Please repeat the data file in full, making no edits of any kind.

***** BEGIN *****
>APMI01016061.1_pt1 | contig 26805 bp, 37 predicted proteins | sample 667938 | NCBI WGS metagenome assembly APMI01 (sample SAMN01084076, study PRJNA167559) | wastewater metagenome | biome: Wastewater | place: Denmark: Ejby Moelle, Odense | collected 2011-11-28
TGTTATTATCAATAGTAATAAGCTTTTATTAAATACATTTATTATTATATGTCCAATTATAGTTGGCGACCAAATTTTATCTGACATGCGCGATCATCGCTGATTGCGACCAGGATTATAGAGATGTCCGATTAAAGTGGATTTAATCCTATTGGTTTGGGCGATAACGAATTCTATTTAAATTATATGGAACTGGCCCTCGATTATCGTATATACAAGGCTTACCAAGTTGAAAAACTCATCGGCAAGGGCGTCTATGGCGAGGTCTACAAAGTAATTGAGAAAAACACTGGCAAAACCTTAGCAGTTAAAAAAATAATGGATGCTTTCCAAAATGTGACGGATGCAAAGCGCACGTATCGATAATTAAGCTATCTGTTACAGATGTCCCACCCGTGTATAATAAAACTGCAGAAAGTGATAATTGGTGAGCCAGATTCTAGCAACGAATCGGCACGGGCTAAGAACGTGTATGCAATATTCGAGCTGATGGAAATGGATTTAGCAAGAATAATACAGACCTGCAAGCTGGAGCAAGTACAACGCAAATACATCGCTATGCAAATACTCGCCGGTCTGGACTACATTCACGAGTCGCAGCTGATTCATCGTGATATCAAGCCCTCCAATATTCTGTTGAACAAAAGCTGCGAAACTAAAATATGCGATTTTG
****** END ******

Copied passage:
>APMI01016061.1_pt1 | contig 26805 bp, 37 predicted proteins | sample 667938 | NCBI WGS metagenome assembly APMI01 (sample SAMN01084076, study PRJNA167559) | wastewater metagenome | biome: Wastewater | place: Denmark: Ejby Moelle, Odense | collected 2011-11-28
TGTTATTATCAATAGTAATAAGCTTTTATTAAATACATTTATTATTATATGTCCAATTATAGTTGGCGACCAAATTTTATCTGACATGCGCGATCATCGCTGATTGCGACCAGGATTATAGAGATGTCCGATTAAAGTGGATTTAATCCTATTGGTTTGGGCGATAACGAATTCTATTTAAATTATATGGAACTGGCCCTCGATTATCGTATATACAAGGCTTACCAAGTTGAAAAACTCATCGGCAAGGGCGTCTATGGCGAGGTCTACAAAGTAATTGAGAAAAACACTGGCAAAACCTTAGCAGTTAAAAAAATAATGGATGCTTTCCAAAATGTGACGGATGCAAAGCGCACGTATCGATAATTAAGCTATCTGTTACAGATGTCCCACCCGTGTATAATAAAACTGCAGAAAGTGATAATTGGTGAGCCAGATTCTAGCAACGAATCGGCACGGGCTAAGAACGTGTATGCAATATTCGAGCTGATGGAAATGGATTTAGCAAGAATAATACAGACCTGCAAGCTGGAGCAAGTACAACGCAAATACATCGCTATGCAAATACTCGCCGGTCTGGACTACATTCACGAGTCGCAGCTGATTCATCGTGATATCAAGCCCTCCAATATTCTGTTGAACAAAAGCTGCGAAACTAAAATATGCGATTTTG